“You’re probably right,” I said.

“Why would you say that?” He countered, somewhat irritated.

“Because you’re 102 years old,” I said.

“Yes,” he said, “you’re right.”

He stayed in bed all the next day. That night, I suggested to my son and daughter that we sit up with him through the night.

He appreciated it, he said, though at one point, apparently seeing us look gloomy, he said:  “I would like to make an announcement. No one in this room is dead yet.”

An hour or so later, he spoke his last words:

“I want you to know,” he said, clearly and lucidly, “that I am in no pain. I am very comfortable. And I have had as happy a life as anyone on this earth could ever have.”

A short time later, he died.

I miss him a lot, and I think about him a lot. I’ve wondered now and then how it was that my family and I were so lucky that he lived so long.

I can’t figure out if it was because he walked through life, or because he quit taking left turns.

Life is too short to wake up with regrets.  So love the people who treat you right.  Forget about the ones who don’t. Believe everything happens for a reason.

If you get a chance, take it & if it changes your life, let it. Nobody said life would be easy, they just promised it would most likely be worth it.

ENJOY LIFE NOW—IT HAS AN EXPIRATION DATE!”

Don’t Stay Stuck

Whether disabled or able-bodied, discovering the direction/focus for your lives, your dreams, and your career is different for each of us. The answer can only be found in a deep soul search. “It is the glory of God to conceal a matter,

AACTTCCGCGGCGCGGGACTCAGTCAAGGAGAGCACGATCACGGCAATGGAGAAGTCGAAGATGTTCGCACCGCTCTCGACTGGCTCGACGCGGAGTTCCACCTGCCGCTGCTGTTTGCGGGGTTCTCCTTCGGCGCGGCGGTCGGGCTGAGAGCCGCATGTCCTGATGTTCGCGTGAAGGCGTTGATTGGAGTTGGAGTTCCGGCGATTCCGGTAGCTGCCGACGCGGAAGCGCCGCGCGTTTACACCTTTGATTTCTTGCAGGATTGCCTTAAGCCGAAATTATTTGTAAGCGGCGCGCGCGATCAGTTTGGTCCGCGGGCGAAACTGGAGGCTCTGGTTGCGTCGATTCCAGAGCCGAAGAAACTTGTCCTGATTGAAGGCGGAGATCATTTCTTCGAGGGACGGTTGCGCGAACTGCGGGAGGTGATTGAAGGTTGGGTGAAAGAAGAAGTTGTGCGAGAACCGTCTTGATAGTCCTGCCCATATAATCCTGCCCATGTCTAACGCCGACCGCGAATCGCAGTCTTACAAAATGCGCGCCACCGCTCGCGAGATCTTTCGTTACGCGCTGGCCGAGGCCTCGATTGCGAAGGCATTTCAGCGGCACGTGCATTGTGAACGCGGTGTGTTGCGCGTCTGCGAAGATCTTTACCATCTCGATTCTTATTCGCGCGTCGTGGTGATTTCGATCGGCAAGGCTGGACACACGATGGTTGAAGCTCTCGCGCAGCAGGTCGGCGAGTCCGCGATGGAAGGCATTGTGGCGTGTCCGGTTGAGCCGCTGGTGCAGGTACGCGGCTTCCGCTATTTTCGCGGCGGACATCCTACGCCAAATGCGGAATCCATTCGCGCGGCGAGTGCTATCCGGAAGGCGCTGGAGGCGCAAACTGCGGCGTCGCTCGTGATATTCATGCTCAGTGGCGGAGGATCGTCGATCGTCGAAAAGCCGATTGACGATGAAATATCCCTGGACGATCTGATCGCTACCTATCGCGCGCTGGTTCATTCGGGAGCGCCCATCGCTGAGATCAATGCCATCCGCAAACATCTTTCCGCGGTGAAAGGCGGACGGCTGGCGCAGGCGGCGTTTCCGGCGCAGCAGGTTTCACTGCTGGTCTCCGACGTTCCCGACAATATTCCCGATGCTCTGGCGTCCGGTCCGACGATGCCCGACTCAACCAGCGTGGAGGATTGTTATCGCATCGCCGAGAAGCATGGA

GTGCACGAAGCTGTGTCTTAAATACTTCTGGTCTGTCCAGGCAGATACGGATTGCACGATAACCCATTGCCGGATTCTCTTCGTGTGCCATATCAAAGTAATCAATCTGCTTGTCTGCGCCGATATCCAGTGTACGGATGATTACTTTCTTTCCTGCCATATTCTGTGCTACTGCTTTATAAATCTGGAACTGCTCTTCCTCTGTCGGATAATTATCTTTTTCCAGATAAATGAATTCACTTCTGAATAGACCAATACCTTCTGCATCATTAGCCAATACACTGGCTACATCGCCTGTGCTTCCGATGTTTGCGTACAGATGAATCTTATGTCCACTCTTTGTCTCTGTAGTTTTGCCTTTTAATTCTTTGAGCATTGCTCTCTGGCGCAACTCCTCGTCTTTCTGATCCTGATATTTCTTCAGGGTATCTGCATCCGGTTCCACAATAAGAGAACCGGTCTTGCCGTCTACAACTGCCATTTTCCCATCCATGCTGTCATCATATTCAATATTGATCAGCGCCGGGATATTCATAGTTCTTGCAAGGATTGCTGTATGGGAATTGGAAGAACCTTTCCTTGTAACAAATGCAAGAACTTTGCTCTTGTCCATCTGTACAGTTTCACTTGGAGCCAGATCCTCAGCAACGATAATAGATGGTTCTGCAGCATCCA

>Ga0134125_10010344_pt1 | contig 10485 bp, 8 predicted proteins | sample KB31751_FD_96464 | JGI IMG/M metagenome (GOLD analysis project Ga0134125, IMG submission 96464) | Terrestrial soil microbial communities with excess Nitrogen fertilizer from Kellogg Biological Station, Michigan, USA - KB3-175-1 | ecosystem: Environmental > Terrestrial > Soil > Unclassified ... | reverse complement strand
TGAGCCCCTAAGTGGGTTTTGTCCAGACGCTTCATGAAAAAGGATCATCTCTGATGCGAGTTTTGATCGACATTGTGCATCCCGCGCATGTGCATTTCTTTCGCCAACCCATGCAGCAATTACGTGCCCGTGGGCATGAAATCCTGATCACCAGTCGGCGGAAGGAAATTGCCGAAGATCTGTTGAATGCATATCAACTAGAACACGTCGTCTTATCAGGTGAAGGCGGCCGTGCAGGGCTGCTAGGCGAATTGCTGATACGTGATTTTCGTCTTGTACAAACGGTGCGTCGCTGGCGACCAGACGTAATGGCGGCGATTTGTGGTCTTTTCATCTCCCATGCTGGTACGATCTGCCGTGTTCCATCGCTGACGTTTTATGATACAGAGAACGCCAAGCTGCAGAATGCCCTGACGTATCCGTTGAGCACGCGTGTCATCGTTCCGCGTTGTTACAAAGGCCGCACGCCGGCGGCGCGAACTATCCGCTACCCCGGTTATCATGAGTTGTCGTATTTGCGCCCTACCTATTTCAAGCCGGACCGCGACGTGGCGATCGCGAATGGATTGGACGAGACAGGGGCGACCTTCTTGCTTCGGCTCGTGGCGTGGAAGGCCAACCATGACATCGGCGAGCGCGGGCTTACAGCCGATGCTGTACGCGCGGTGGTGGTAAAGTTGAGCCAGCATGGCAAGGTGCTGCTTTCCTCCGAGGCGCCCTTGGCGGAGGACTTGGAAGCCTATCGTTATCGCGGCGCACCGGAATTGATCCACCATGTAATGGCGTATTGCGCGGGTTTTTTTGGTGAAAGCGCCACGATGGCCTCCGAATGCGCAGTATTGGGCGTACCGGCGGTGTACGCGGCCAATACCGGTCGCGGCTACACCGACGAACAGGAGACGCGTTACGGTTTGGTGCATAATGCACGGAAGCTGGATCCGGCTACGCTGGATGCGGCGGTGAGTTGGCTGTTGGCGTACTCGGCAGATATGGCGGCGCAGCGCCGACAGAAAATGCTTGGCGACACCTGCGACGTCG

But the glory of kings is to search out a matter.” (Proverbs 25:2). Don’t stay stuck! The tragedy that beset Robin Williams is another wake-up call. Seek solutions. Seek help.

After coming to grips with my physical changes and limitations and, psychologically, learning to view my wheelchair as my chariot (http://booklocker.com/books/6235.html  Views From My Chariot) my emotional journey to wholeness began. It wasn’t wholly in finding adjustment to my disability; I realized there were unresolved issues from my childhood and early adulthood. In retrospect, here’s where my wheels truly hit the road.

A quote from Brene Brown…

“Dr. Shelley Uram, a Harvard-trained psychiatrist, explains that most of us think of traumatic events as big events (like wrecks and disasters). But, Dr. Uram points out that we tend not to recognize the small, quiet traumas that often trigger the same brain-survival reaction.

After studying Dr. Uram’s work, I believe it’s possible that many of our early shame experiences, especially with parents and caregivers, were stored in our brains as traumas. That is why we often have such painful bodily reactions when we feel criticized, ridiculed, rejected, and shamed.

Dr. Uram explains that the brain does not differentiate between overt, or big trauma, and covert, or small, quiet trauma—it just registers the event as a threat that we can’t control.” ~Brene Brown

Relative to our emotional, mental, and spiritual states, studies show that our brains emit specific brain wave frequencies. In agreement with Brene Brown, Kari Browning states:

“Any number of things can affect our frequencies and cause them to become out of tune, such as stress or a traumatic experience. Just as a guitar needs to be tuned from time to time, our body is the same way. Your body can be tuned to achieve optimal physical balance.

PHOTO Quote BRAIN Music activates entire brain